The CTA’s controversial Ventra fare collection system has run into yet another problem, this time around whether the contractor who created the system has met the city’s requirements for hiring minority-owned businesses.
The Chicago Sun-Times reports only 7.2 percent of the money Ventra gets from the city has gone to African-American contractors, despite a law requiring 12 percent of the contract go to “disadvantaged business enterprises.”
Further, Chicago firms have received 9.6 percent of the total business, yet the largest part of that percentage has gone to a white woman. Carolyn Grisko, who once served as former mayor Richard M. Daley’s campaign manager and who worked in the Daley administration with current CTA president Forrest Claypool, received 26 percent of the amount awarded to Chicago firms.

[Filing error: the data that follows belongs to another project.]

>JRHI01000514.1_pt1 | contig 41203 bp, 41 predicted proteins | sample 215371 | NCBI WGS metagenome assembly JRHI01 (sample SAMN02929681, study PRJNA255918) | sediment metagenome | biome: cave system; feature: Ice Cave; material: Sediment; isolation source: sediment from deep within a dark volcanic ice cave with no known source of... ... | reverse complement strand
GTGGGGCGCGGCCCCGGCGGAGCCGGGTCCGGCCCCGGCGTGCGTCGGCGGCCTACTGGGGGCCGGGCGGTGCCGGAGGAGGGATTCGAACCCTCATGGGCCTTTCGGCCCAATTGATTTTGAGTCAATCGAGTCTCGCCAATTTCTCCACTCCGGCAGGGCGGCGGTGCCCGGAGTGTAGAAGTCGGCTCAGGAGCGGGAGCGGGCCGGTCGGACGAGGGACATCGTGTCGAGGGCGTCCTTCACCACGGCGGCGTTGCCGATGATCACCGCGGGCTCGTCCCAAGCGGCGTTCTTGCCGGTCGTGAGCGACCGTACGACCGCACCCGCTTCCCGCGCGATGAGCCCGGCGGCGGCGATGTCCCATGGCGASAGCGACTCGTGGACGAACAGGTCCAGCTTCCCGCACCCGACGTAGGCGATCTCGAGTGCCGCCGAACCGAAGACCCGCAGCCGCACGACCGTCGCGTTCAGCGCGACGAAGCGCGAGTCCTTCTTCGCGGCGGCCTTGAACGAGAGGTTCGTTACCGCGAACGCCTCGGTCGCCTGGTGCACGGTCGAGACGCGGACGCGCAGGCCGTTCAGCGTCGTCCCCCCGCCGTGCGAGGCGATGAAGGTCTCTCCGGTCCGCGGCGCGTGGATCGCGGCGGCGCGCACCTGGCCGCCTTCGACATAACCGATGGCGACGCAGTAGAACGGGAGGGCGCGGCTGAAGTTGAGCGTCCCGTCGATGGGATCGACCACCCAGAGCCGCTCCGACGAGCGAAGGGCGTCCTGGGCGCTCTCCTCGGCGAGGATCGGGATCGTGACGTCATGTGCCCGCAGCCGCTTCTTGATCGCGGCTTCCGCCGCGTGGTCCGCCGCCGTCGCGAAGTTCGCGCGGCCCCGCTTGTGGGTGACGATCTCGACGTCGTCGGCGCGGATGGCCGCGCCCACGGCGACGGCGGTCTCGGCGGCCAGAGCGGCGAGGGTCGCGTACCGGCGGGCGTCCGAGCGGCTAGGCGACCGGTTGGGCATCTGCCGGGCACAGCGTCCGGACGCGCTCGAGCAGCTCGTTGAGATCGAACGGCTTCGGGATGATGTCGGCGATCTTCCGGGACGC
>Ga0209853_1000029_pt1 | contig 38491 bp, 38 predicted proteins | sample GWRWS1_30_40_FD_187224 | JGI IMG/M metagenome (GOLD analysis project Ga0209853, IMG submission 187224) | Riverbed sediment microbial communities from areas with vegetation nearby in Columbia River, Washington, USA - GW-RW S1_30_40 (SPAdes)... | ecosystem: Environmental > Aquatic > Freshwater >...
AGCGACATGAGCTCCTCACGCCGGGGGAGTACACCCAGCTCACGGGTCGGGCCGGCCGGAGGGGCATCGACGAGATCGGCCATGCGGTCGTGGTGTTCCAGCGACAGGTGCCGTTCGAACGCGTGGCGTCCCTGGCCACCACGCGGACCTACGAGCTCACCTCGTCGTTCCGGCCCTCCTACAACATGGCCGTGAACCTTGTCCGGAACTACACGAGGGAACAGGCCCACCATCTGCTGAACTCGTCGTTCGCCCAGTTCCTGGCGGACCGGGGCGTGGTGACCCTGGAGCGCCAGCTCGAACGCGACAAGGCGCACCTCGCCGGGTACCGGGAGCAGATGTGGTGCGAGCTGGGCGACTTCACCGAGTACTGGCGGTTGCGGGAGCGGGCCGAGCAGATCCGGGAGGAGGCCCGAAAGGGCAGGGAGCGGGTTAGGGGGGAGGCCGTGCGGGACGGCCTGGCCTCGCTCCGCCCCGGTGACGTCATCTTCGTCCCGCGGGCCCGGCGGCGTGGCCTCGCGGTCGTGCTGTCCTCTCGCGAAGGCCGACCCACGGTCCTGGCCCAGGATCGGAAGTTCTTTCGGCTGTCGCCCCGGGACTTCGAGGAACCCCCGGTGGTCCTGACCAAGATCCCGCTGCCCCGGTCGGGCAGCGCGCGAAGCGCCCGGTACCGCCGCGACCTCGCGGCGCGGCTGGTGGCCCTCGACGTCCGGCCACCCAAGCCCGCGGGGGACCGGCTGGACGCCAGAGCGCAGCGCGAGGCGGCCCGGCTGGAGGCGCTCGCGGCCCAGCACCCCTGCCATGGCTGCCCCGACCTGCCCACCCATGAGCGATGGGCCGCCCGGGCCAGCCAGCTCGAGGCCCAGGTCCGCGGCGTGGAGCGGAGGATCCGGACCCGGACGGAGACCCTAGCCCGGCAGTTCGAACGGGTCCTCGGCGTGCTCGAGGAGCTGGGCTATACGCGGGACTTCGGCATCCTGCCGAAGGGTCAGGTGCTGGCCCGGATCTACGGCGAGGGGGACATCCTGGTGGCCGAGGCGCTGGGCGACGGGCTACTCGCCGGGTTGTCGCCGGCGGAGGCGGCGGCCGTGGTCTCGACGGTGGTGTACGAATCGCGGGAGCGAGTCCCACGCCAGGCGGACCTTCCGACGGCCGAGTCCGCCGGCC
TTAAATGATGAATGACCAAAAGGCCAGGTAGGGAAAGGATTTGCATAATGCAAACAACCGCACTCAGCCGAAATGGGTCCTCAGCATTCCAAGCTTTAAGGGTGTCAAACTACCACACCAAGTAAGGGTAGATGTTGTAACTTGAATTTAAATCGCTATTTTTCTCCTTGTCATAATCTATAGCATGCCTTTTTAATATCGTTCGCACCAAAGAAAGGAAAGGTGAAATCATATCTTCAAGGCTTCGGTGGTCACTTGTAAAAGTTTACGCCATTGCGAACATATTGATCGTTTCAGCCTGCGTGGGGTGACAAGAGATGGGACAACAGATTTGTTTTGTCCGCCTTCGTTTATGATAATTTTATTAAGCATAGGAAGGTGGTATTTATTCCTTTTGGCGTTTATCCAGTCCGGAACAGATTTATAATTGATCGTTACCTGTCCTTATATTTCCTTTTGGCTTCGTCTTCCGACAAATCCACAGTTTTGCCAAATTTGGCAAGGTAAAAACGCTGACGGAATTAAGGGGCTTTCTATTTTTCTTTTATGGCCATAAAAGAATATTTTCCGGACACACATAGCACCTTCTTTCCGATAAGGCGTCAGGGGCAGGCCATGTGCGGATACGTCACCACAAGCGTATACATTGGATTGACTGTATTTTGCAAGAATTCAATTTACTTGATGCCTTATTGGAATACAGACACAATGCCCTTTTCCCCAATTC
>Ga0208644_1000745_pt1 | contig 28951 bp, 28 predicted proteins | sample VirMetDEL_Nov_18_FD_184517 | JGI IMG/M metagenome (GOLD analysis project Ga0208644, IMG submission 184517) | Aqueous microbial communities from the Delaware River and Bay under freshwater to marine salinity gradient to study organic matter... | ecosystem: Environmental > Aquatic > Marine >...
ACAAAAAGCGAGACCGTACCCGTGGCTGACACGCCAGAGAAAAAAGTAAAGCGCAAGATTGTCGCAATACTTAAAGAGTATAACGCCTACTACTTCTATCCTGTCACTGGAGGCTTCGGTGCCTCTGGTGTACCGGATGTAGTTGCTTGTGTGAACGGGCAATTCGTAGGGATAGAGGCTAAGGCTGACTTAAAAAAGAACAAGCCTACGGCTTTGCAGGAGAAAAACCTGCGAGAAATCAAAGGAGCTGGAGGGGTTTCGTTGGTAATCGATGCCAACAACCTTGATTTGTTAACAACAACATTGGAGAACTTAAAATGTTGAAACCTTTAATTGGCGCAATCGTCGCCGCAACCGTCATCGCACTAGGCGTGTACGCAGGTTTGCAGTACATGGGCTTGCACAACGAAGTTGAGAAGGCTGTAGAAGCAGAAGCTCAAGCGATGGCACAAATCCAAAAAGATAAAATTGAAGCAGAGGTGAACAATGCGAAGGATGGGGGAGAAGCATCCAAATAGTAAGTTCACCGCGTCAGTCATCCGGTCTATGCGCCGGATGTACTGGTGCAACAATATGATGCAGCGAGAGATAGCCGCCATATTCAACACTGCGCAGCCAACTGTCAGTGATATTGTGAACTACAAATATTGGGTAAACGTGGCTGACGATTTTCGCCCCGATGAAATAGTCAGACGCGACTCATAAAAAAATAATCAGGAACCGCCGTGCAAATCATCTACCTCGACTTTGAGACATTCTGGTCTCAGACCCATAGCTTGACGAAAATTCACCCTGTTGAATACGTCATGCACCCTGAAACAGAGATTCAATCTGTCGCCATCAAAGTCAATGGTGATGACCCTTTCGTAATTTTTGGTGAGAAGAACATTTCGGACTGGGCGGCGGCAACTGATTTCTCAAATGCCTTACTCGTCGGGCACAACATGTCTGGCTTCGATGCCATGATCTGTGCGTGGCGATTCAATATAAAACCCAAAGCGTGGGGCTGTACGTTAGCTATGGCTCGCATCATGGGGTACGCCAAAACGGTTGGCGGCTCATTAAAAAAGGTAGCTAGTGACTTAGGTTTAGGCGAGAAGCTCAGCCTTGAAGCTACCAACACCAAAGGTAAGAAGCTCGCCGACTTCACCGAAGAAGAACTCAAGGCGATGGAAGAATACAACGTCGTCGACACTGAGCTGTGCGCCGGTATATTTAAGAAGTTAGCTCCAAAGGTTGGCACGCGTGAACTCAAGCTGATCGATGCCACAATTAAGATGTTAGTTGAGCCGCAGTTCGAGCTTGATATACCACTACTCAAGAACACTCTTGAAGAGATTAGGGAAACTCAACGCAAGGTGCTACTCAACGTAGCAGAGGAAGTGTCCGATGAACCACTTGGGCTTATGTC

Chicago has a long history of setting aside percentages of city contracts for companies owned by women and minorities.
Yet the city has also struggled to meet its own goals. A 2010 report by the City of Chicago Office of the Inspector General, for example, found “broad and pervasive deficiencies in the administration of the City's [Minority and Women-owned Business Enterprise] program,” citing “fraud, abuse and mismanagement.”
Ventra’s main contractor, Cubic, awarded 6.98 percent of the program to a Chicago firm owned by an African-American woman provide staffing, support and back-office functions, while two other black subcontractors got 0.18 and 0.05 percent, respectively.
The Sun-Times quotes Stephen Mayberry, the CTA’s Ventra project manager, as saying Cubic is meeting the 12 percent “disadvantaged business enterprise” set-aside established, and that federal and state law requires the CTA to use a DBE designation that’s far more restrictive than the city’s minority set-aside requirements.